Article body copy
A few years ago, Kelly Brown, a Haíłzaqv (Heiltsuk) community member from a village on the central coast of British Columbia, was out exploring his homelands with an elder when they came across the remnants of a manufactured pond on the sandy north shore of Goose Island. When Brown asked about the pond, the elder told him it was an old herring trap.
“Our people are so sophisticated around the way they harvested herring,” says Brown, director of the Heiltsuk Integrated Resource Management Department (HIRMD). “They would always take a little, leave a lot.”
Heiltsuk people have occupied their traditional territory for more than 14,000 years and are “mechanically inclined to think differently” about conservation and resource management, Brown says, utilizing to this day practices that have been safeguarded and passed down over generations.
The nation’s emphasis on preservation and reciprocity is not a mere cultural habit, it’s a part of Heiltsuk Ǧviḷ̓ás—the ancestral laws and protocols that have governed the community’s approach to resource management for millennia. The Heiltsuk have maintained their cosmology, cultural values, and governing systems despite a colonial agenda to eradicate Indigenous ways of life and have worked to protect their right to fish, sustain their community, engage with the economy, and govern the natural resources throughout their coastal lands and waters.
It is from this footing that Heiltsuk knowledge keepers set out with scientists from Simon Fraser University (SFU) in British Columbia to investigate the ecological resilience of y̓ák̓a, or feather boa kelp, a perennial kelp found in wave-swept rocky intertidal and shallow subtidal habitats. Their goals were to learn more about the sustainability of traditional y̓ák̓a harvesting and explore the potential of opening a small commercial kelp fishery.
Kelp is a healthy food with a low carbon footprint and a ready market in Japan. But Brown and his colleagues with HIRMD wanted to ensure that they could engage in a sustainable harvest without damaging the health of the coast and the many species that call it home.
Brown reached out to Anne Salomon, a conservation ecologist at SFU who has been working closely with the nation for the past decade. Salomon, who was on sabbatical, empowered Hannah Kobluk, her graduate student, to take on the community’s research interests.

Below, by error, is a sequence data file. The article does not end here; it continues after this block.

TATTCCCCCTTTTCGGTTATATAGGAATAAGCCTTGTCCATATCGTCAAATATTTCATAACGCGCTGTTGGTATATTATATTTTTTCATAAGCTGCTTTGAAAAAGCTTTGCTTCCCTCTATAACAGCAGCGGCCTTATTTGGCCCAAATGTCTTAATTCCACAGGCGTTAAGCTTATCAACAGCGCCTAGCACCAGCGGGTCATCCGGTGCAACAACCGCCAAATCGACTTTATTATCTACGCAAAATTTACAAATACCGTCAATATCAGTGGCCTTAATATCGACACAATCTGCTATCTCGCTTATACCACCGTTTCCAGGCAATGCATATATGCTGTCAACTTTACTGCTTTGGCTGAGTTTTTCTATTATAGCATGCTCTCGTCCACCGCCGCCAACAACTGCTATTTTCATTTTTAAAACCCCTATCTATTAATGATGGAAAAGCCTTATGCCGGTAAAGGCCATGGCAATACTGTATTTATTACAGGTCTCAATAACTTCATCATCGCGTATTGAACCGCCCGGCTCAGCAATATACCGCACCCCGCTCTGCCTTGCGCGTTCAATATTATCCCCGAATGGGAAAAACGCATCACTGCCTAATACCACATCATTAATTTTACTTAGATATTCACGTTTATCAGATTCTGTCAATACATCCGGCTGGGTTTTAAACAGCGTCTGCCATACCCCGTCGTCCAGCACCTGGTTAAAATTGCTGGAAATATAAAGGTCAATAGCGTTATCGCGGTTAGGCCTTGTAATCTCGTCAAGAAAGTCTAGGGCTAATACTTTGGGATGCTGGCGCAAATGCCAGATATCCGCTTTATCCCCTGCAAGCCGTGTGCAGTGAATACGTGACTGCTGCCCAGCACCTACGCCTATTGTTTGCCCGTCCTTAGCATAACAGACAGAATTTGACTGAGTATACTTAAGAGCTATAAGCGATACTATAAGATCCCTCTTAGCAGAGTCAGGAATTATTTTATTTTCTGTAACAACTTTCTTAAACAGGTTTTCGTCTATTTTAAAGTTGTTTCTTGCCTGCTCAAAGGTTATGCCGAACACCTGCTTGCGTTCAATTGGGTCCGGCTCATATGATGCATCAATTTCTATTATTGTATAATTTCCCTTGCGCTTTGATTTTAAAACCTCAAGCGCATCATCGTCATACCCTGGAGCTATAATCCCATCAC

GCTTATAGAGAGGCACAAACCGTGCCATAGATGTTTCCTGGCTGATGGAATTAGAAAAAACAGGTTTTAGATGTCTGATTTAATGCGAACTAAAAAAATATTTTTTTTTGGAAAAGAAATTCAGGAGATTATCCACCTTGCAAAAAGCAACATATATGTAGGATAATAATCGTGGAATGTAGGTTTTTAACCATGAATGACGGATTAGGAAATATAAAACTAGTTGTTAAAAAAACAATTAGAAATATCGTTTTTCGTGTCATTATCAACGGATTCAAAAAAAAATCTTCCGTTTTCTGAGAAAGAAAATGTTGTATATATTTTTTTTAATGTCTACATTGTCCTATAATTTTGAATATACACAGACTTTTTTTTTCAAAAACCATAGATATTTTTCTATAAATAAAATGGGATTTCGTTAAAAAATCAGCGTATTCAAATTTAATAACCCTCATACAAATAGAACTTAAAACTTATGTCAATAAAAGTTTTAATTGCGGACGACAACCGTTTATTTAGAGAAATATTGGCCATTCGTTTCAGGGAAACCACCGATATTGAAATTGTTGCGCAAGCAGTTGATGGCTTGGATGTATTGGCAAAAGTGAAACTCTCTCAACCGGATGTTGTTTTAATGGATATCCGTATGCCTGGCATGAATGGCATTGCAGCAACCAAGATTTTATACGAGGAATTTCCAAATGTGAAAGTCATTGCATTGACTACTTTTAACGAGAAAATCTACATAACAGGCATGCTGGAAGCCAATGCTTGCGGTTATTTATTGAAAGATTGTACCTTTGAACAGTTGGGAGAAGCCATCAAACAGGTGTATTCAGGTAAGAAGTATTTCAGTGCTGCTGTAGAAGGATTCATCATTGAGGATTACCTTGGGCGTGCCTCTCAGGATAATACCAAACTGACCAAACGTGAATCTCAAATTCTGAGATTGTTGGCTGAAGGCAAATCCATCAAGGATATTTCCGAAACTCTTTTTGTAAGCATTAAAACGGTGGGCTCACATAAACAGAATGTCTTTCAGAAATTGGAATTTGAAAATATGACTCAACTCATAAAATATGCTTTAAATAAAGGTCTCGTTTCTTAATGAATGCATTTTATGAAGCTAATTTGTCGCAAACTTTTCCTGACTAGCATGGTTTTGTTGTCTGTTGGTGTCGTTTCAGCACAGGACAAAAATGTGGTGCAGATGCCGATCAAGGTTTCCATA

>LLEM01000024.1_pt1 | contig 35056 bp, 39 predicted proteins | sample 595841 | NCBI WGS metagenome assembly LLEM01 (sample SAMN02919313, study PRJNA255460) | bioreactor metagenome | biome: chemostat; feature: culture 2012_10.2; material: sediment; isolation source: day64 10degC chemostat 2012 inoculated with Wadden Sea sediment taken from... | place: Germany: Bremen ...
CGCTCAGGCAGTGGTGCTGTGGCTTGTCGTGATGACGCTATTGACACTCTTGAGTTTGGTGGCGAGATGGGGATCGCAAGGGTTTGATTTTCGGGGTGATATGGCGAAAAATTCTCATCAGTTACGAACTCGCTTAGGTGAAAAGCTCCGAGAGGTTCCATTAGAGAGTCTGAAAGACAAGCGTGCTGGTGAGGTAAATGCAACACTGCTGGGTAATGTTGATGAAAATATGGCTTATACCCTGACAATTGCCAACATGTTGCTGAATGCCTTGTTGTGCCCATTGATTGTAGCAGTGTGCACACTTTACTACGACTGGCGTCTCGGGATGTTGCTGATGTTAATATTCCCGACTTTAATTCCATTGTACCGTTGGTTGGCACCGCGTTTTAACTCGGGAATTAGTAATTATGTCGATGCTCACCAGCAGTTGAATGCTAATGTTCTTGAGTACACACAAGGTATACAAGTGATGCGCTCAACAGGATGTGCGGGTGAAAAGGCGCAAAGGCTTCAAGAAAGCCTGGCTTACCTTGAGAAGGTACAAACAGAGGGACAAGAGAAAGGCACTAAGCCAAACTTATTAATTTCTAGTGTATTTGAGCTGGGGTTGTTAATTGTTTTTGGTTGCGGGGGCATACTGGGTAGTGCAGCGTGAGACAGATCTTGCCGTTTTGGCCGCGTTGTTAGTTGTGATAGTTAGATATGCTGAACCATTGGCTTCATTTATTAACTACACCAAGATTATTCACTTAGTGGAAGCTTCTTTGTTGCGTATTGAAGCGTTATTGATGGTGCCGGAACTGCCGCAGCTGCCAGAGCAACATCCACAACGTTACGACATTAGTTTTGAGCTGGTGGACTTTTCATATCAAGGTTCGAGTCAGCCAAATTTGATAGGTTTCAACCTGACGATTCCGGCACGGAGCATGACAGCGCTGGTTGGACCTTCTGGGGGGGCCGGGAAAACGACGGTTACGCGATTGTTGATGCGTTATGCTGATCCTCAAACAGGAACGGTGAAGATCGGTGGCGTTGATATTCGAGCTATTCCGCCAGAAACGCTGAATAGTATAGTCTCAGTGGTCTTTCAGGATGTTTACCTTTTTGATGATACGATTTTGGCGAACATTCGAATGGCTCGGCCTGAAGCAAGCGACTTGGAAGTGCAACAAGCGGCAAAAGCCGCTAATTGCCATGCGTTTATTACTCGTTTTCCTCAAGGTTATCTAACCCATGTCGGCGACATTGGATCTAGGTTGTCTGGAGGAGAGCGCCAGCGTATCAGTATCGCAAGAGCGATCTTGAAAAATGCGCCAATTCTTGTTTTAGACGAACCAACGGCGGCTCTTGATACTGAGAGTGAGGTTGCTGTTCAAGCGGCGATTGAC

“I went up first to get to know people, host a few meetings, figure out what the questions were that people were interested in answering,” says Kobluk, who is now a doctoral candidate at SFU. Her goal was not to repeat the “legacy of extractive processes of science,” she says, but to “disrupt science and do it in a different way,” by tailoring the research to the community’s needs.
In March 2017, Kobluk was taken out to well-known kelp harvesting sites, where she tagged individual fronds. Mirroring the traditional Heiltsuk practice of partial harvest, Kobluk and a few research assistants measured and clipped 25 percent of the fronds, then left them to grow. The group experimentally harvested the kelp at five intertidal sites along the BC central coast.
Five months later, Kobluk and her team remeasured the tagged plants to see if they had grown. “Spoiler alert, the kelp grew a whole bunch,” Kobluk says. “You trim some of the fronds and they sprout a whole bunch of new ones.”
With her experimental results in hand, Kobluk presented her findings to the community and conducted interviews with kelp experts and harvesters.
“We basically documented how Indigenous knowledge and practices of harvesting kelp reflect all of the ecological relationships that would allow for it to thrive or be resilient to harvest,” Kobluk says.
Taken together, the work shows that kelp not only recovers from a partial, targeted harvest, it actually grows back more robustly, says Kobluk. The wisdom of the traditional Heiltsuk practices of only harvesting part of the kelp in targeted areas, and only harvesting large plants, was reflected in the finding that larger plants recover more biomass and, if only partially harvested, can withstand harvesting.
As commercial interest in seaweed harvesting and aquaculture grows during a time of unprecedented climate change, this research shows the importance of braiding together Indigenous knowledge with Western science and how a small-scale kelp fishery can be made more sustainable.
The nation is still discussing best practices and seeking further research before they’ll decide whether to open the kelp fishery, Brown says, while his people continue to adapt to the new realities they face.
“If the herring, salmon, kelp go—that’s our way of life,” Brown says. “We’re working hard, but we all have to do our part—everybody has to do their part. The Indigenous people can be the ones to lead the way to do that.”